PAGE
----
For the overall context of Curiosity’s travels, see this post, Pinpointing Curiosity’s location in Gale Crater.
In the past week Curiosity finally left Murray Buttes and began moving south towards Mount Sharp, and, for at least one day, I thought tracking the rover’s movements might become easier. Early in the week the science team published an updated overhead traverse map that not only showed the topographical elevation contour lines for the surrounding terrain, but also included a blue line roughly indicating the rover’s future route. For reasons I do not understand, however, they only did this for one day, and then went back to the un-annotated traverse maps they had been using previously. I have therefore revised the most recent traverse map, shown on the right, to include these contour lines as well as the planned future route. The contour lines are hard to read on the full image, but below the fold on the right is a zoomed in view of Curiosity’s position as it left Murray Buttes, which shows the rover’s elevation at about 4376 meters below the peak of Mount Sharp. This means the rover has gained about 1,150 meters, or about 3,775 feet, since its landing, but only 50 meters or about 150 feet since March of this year. It is still not on the mountain but in the low foothills at its base.
The goal as they moved south this week had been to find another drill site, but it seems they had trouble picking a good spot from the innumerable flat rocks before them. The image below shows the ground ahead on Sol 1468, which on the close-up traverse image to the right is the top yellow dot. In the next two days they traversed this terrain, but couldn’t find any rocks appropriate to drill into. They now say they are going to veer to the southwest to get “in front of a small exposure of cross-bedding for contact science.”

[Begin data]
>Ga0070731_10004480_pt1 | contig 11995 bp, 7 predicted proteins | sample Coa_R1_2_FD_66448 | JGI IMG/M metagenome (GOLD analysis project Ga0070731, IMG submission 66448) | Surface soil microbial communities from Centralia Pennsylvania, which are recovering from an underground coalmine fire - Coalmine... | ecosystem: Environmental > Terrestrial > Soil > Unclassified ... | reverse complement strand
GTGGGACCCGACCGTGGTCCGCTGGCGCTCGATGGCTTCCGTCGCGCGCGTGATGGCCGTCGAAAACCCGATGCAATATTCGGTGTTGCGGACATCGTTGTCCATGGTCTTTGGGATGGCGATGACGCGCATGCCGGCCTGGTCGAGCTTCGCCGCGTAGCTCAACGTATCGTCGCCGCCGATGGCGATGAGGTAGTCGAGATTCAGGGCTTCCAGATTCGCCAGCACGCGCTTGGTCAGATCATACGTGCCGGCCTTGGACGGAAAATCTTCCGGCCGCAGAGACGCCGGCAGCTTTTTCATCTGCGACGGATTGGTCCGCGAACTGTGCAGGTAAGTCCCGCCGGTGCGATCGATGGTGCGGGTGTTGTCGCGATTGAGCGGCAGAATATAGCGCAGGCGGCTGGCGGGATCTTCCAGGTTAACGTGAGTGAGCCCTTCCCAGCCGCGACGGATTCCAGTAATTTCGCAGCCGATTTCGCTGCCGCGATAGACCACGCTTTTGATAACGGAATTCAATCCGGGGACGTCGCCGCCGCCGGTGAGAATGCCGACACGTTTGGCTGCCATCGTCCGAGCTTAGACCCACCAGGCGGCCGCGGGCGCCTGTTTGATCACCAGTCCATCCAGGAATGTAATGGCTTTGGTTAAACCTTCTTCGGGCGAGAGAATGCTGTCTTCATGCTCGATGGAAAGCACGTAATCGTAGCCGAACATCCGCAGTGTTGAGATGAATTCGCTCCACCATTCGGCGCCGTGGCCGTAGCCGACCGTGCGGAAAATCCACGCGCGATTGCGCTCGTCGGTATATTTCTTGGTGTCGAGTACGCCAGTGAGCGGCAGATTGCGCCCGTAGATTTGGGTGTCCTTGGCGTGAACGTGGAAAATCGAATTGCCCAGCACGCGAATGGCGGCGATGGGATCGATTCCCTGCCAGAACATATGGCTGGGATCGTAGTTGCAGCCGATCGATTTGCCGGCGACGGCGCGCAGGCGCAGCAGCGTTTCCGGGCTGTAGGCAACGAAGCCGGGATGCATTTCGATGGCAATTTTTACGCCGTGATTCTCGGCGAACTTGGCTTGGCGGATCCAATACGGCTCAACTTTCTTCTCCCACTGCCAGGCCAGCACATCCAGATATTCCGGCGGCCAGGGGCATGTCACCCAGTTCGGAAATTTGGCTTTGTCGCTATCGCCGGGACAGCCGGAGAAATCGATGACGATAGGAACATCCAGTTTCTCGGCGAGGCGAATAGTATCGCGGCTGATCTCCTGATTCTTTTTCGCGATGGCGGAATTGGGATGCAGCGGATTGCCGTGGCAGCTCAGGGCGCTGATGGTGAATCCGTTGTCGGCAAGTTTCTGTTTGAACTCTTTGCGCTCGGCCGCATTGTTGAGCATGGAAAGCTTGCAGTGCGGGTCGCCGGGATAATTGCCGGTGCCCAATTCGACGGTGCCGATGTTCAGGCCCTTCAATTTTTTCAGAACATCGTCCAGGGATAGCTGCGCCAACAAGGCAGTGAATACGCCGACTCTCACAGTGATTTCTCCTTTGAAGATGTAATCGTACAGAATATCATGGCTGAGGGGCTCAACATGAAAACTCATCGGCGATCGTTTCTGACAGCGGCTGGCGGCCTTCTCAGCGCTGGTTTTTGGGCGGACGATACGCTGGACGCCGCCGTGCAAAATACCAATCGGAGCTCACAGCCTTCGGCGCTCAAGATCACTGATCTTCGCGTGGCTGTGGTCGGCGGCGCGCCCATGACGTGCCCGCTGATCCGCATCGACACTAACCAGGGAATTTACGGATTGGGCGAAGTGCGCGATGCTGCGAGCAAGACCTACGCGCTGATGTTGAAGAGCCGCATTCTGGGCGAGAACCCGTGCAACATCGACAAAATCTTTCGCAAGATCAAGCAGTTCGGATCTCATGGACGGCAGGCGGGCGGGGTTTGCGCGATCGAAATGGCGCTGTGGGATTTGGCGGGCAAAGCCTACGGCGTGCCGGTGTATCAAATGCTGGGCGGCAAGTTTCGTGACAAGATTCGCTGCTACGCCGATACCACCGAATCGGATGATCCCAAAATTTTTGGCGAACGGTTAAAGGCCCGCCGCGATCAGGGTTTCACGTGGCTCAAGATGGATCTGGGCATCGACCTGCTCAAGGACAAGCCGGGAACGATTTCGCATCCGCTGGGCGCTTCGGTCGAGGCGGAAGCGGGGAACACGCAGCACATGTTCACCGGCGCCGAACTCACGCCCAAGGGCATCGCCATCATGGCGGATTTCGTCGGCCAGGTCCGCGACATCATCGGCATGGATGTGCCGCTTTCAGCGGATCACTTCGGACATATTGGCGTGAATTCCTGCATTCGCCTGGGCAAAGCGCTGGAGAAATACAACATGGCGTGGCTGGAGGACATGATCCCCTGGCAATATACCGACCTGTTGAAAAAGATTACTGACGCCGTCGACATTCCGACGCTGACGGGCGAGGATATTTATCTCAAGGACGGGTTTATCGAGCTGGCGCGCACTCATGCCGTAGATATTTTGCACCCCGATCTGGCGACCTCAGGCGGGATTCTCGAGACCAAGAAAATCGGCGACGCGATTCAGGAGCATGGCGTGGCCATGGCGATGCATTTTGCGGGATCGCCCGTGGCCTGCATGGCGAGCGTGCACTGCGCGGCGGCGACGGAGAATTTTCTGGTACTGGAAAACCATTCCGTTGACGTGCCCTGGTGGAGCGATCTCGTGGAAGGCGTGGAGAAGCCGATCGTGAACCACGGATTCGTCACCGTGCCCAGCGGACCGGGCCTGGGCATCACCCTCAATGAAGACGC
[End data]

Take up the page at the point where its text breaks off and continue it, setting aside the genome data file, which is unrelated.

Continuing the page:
For the overall context of Opportunity’s travels at Endeavour Crater, see this post, Opportunity’s future travels on Mars.
Since last week the Opportunity science team sent the rover due east, right to the edge of the mound that had been in the center of the Sol 4498 panorama I had created in my Sept 20th update. As it turns out, this mound was the northernmost mound in the overhead traverse image, not the middle mound as I had guessed incorrectly. Below is a cropped version of the most up-to-date overhead traverse map, annotated by me for context.
I do not know where they will send the rover next, but my best guess, indicated by the dotted yellow line, would be that they will head south and east to get as close as they can to the inside edge of the crater rim. From there they could then head south to that large outcrop, then back west into the gap to look at the dark patches of ground there. This guess is partly based on the panorama below, created from images taken on Sol 4505 by the rover’s navigation camera. The rover now sits quite close to the mound so that it can almost look down past it into the crater’s vast floor. I have indicated what I think this panorama shows on the traverse map above, which also shows that my theorized route travels directly down the center of this panorama.
From the press release: From the moment he is handed a possibility of making the first alien contact, Saunders Maxwell decides he will do it, even if doing so takes him through hell and back.
Unfortunately, that is exactly where that journey takes him.
The vision that Zimmerman paints of vibrant human colonies on the Moon, Mars, the asteroids, and beyond, indomitably fighting the harsh lifeless environment of space to build new societies, captures perfectly the emerging space race we see today.
He also captures in Pioneer the heart of the human spirit, willing to push forward no matter the odds, no matter the cost. It is that spirit that will make the exploration of the heavens possible, forever, into the never-ending future.
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